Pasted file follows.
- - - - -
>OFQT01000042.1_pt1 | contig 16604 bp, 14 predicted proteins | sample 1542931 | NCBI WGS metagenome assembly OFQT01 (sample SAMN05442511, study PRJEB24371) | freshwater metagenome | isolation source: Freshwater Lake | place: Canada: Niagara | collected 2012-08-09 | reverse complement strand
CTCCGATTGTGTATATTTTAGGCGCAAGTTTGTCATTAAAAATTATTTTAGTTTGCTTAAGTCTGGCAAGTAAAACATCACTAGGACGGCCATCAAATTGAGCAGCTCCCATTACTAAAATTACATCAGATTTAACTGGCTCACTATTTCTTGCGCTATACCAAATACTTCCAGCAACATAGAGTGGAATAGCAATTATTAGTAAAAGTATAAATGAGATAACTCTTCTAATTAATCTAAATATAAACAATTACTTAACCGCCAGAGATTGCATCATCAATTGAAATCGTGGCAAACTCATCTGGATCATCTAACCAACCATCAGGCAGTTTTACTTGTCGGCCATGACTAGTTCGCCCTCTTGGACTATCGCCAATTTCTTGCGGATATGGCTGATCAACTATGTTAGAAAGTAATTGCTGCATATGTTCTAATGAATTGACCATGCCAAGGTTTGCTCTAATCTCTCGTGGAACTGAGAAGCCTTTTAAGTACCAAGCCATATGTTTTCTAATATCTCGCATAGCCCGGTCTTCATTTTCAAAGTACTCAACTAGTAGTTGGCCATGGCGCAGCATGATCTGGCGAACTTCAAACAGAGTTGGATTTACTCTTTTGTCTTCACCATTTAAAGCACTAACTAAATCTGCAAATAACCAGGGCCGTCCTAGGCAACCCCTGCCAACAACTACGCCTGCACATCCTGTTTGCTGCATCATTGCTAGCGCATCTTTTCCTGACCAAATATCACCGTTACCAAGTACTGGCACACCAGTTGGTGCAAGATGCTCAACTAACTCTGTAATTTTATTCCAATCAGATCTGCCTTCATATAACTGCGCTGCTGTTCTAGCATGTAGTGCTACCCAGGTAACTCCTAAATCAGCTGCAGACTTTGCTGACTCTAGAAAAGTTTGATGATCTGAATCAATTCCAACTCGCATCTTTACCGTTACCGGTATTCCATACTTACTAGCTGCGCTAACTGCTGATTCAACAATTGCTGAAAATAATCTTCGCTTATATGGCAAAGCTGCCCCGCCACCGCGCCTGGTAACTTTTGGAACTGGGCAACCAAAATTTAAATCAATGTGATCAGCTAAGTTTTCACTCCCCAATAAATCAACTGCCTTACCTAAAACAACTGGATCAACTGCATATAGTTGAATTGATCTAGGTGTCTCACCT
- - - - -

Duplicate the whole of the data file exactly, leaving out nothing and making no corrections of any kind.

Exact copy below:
>OFQT01000042.1_pt1 | contig 16604 bp, 14 predicted proteins | sample 1542931 | NCBI WGS metagenome assembly OFQT01 (sample SAMN05442511, study PRJEB24371) | freshwater metagenome | isolation source: Freshwater Lake | place: Canada: Niagara | collected 2012-08-09 | reverse complement strand
CTCCGATTGTGTATATTTTAGGCGCAAGTTTGTCATTAAAAATTATTTTAGTTTGCTTAAGTCTGGCAAGTAAAACATCACTAGGACGGCCATCAAATTGAGCAGCTCCCATTACTAAAATTACATCAGATTTAACTGGCTCACTATTTCTTGCGCTATACCAAATACTTCCAGCAACATAGAGTGGAATAGCAATTATTAGTAAAAGTATAAATGAGATAACTCTTCTAATTAATCTAAATATAAACAATTACTTAACCGCCAGAGATTGCATCATCAATTGAAATCGTGGCAAACTCATCTGGATCATCTAACCAACCATCAGGCAGTTTTACTTGTCGGCCATGACTAGTTCGCCCTCTTGGACTATCGCCAATTTCTTGCGGATATGGCTGATCAACTATGTTAGAAAGTAATTGCTGCATATGTTCTAATGAATTGACCATGCCAAGGTTTGCTCTAATCTCTCGTGGAACTGAGAAGCCTTTTAAGTACCAAGCCATATGTTTTCTAATATCTCGCATAGCCCGGTCTTCATTTTCAAAGTACTCAACTAGTAGTTGGCCATGGCGCAGCATGATCTGGCGAACTTCAAACAGAGTTGGATTTACTCTTTTGTCTTCACCATTTAAAGCACTAACTAAATCTGCAAATAACCAGGGCCGTCCTAGGCAACCCCTGCCAACAACTACGCCTGCACATCCTGTTTGCTGCATCATTGCTAGCGCATCTTTTCCTGACCAAATATCACCGTTACCAAGTACTGGCACACCAGTTGGTGCAAGATGCTCAACTAACTCTGTAATTTTATTCCAATCAGATCTGCCTTCATATAACTGCGCTGCTGTTCTAGCATGTAGTGCTACCCAGGTAACTCCTAAATCAGCTGCAGACTTTGCTGACTCTAGAAAAGTTTGATGATCTGAATCAATTCCAACTCGCATCTTTACCGTTACCGGTATTCCATACTTACTAGCTGCGCTAACTGCTGATTCAACAATTGCTGAAAATAATCTTCGCTTATATGGCAAAGCTGCCCCGCCACCGCGCCTGGTAACTTTTGGAACTGGGCAACCAAAATTTAAATCAATGTGATCAGCTAAGTTTTCACTCCCCAATAAATCAACTGCCTTACCTAAAACAACTGGATCAACTGCATATAGTTGAATTGATCTAGGTGTCTCACCT